Nicholas E. Brown showed an interest in plants while still at school, before the age of 18. After completing his school education he became curator of a private museum established by the naturalist W.W. Saunders at Reigate, Surrey. His interest in botany was further stimulated by Saunders and his collaborators, who produced a five volume work, Refugium botanicum ... during 1869-1873. The Stapeliads (family Asclepiadaceae) were his first love and remained a life-long hobby. In February 1873 he was appointed as an assistant in the herbarium of the Royal Botanical Gardens at Kew, near London. The next year he started lecturing to the young gardeners at Kew on geographical botany. For some time his botanical work was restricted to the flora of England, but from 1886 he became intensely interested in the flora of tropical Africa and South Africa.
Brown had a weak constitution and hence was not a plant collector, and never visited South Africa. In 1909 he was promoted to assistant keeper, remaining at Kew until his retirement in 1914. After retiring he continued working in the Kew herbarium. He was married to the daughter of plant collector Thomas Cooper*.
Brown's numerous botanical publications appeared from 1876 to 1937, the latter a few years after his death. Early on he developed a general interest in succulents, stimulated by the collections sent to Kew from the Cape Colony by Sir Henry Barkly* during 1873-1877. He described these plants in a paper entitled "Stapeliae barklyana", which appeared in the third series of J.D. Hooker's* Icones plantarum (1890). Later he became interested in every branch of botany, from microscopical dissection to the taxonomy of entire families. He made important contributions towards the taxonomy of South African plants, particularly in the families Asclepiadaceae, Mesembryanthemaceae, and Labiatae. For example, from 1901 to 1925 he contributed descriptions of 14 families, or parts of families, to the Flora Capensis, then edited by W.T. Thiselton-Dyer*, including the Asclepiadaceae (1909, Vol. 4(1), pp. 518-1036), the smaller genera of Ericaceae, the genus Euphorbia, and several families of aquatic plants. His monograph on the flora of Ngamiland was published in Kew Bulletin (No. 3) in 1909. After his retirement he became an expert not only on South African plants, but also on its geography. He was a painstaking worker, and probably did more work than any other person on South African succulents. In 1921 he began the more detailed sub-dividing of the genus Mesembryanthemum into some 75 genera, describing most of them in the Gardener's Chronicle. In 1931, in collaboration with A. Tischer and M.C. Karsten, he published the work Mesembryanthema. It appears that he looked upon this genus as his private territory, for he seems to have resented the German botanist Prof. G. Schwantes for his work on it, leading to some quarrels between them in German gardening journals.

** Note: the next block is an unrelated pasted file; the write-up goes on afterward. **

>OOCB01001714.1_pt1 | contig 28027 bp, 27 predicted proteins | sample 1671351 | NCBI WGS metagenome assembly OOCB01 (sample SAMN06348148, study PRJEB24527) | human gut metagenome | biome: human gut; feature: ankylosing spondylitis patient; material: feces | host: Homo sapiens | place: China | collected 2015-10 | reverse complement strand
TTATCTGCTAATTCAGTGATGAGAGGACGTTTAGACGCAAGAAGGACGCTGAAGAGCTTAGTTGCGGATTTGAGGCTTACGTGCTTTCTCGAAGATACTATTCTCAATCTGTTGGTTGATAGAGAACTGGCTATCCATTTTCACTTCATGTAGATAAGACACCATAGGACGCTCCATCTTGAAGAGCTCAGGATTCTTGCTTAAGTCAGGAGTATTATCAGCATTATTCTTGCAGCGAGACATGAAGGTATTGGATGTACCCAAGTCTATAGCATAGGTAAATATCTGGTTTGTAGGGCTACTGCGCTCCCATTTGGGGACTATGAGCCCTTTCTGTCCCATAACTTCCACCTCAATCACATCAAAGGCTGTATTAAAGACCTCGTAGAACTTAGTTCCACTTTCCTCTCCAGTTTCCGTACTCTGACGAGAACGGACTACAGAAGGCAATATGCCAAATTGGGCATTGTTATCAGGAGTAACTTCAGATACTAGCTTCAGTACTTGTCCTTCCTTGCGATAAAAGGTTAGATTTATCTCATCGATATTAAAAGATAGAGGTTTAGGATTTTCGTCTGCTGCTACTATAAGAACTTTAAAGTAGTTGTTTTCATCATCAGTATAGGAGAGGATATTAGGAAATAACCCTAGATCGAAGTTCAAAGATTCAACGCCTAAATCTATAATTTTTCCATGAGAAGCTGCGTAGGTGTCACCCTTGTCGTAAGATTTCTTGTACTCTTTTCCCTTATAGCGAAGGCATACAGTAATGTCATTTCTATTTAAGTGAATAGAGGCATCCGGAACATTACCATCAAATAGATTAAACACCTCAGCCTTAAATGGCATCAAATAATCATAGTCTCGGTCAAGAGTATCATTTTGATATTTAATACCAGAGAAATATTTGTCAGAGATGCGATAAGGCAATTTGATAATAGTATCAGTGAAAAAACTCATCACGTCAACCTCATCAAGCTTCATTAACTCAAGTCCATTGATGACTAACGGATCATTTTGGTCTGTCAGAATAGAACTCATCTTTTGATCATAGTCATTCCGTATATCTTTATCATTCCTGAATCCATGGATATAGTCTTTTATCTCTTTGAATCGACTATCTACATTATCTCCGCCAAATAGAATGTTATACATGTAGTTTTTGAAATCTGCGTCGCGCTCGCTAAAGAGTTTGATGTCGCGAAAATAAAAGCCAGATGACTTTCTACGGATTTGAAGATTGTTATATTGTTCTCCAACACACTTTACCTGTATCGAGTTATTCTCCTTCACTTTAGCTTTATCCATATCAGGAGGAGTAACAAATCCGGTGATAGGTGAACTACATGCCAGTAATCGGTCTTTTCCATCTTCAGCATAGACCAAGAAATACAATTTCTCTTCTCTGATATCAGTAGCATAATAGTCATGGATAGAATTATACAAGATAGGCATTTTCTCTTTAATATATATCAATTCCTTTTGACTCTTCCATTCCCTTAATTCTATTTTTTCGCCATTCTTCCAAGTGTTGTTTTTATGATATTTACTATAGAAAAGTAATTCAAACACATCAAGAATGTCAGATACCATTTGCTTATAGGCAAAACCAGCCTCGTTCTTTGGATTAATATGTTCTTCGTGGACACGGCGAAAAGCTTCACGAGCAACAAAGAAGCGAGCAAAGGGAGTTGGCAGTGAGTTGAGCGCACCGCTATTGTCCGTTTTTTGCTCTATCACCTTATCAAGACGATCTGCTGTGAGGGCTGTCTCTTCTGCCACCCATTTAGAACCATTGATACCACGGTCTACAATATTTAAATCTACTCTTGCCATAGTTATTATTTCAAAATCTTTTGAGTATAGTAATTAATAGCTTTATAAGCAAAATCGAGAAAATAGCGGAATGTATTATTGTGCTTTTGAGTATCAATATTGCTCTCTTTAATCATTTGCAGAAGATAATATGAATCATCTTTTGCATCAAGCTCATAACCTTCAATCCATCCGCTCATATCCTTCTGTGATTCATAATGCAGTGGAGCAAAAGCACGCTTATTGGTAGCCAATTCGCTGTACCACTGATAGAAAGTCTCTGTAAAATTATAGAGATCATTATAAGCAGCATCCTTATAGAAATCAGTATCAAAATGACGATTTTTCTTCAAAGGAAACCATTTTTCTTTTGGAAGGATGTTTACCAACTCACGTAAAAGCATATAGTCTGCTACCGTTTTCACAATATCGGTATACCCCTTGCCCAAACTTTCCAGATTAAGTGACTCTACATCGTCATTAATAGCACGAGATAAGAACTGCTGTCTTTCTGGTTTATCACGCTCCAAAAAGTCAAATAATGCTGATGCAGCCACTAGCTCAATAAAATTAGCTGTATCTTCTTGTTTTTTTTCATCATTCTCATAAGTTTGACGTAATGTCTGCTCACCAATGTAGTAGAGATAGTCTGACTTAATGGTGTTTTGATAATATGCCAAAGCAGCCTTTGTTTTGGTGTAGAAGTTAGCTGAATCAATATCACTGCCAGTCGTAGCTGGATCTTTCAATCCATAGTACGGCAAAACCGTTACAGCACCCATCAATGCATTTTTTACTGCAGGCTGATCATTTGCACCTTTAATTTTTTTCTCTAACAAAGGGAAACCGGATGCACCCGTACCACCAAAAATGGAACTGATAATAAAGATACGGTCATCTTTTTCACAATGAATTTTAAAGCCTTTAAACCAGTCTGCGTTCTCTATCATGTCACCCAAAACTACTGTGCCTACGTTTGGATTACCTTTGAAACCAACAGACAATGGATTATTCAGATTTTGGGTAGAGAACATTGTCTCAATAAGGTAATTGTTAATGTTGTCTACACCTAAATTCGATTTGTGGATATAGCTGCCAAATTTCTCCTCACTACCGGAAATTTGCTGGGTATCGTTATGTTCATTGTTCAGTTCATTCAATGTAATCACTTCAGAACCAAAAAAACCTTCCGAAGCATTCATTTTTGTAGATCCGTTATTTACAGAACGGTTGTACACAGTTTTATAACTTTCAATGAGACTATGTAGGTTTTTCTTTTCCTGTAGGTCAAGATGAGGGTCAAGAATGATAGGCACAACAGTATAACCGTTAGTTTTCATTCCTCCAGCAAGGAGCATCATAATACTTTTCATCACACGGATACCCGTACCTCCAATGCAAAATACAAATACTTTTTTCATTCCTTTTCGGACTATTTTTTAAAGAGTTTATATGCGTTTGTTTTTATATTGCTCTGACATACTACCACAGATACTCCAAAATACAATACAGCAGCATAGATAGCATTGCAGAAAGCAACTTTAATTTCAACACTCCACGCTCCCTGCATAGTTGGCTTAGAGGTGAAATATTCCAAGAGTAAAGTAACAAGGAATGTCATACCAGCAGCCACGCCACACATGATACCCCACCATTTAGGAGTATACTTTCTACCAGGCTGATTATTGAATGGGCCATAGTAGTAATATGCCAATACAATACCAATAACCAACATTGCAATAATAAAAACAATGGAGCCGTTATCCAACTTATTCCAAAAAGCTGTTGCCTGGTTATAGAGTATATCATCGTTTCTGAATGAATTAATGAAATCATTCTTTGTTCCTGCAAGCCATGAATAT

Brown contributed substantially to A manual of the flowering plants and ferns of the Transvaal... by J. Burtt Davy* (1926). Articles by him published in South African journals include two descriptions of new species in the Annals of the Transvaal Museum (Vol. 2(1), 1909; Vol. 2(3), 1910); "The genera Aloe and Mesembryanthemum of Thunberg's herbarium", in Bothalia, (1923, Vol. 1(3), pp. 139-169); "Contributions to a knowledge of the Transvaal Iridaceae" in the Transactions of the Royal Society of South Africa (1929, Vol. 17, pp. 341-352; 1932, Vol. 20, pp. 261-280); "Nivenia Vent. and Nivenia R.Br." in the same journal (1933, Vol. 21, pp. 259-270); "Freesia Klatt, and its history", on a South African genus of the Iris family, in the Journal of South African Botany (1935, Vol.1, pp. 1-31); and "Helixyra simulans" in Flowering Plants of South Africa in 1936.
Brown has been described as "a quaint-looking, rather hunched little man with a narrow face and a small goatee beard ... ever ready to share his vast knowledge of South African plants". He was elected an associate of the Linnean Society in 1879. In 1921 he was awarded the Captain Scott Memorial Medal of the South African Biological Society, and in 1932 the honorary degree Doctor of Science (DSc) was conferred on him by the University of the Witwatersrand. The genus Brownanthus and some species of plants were named in his honour.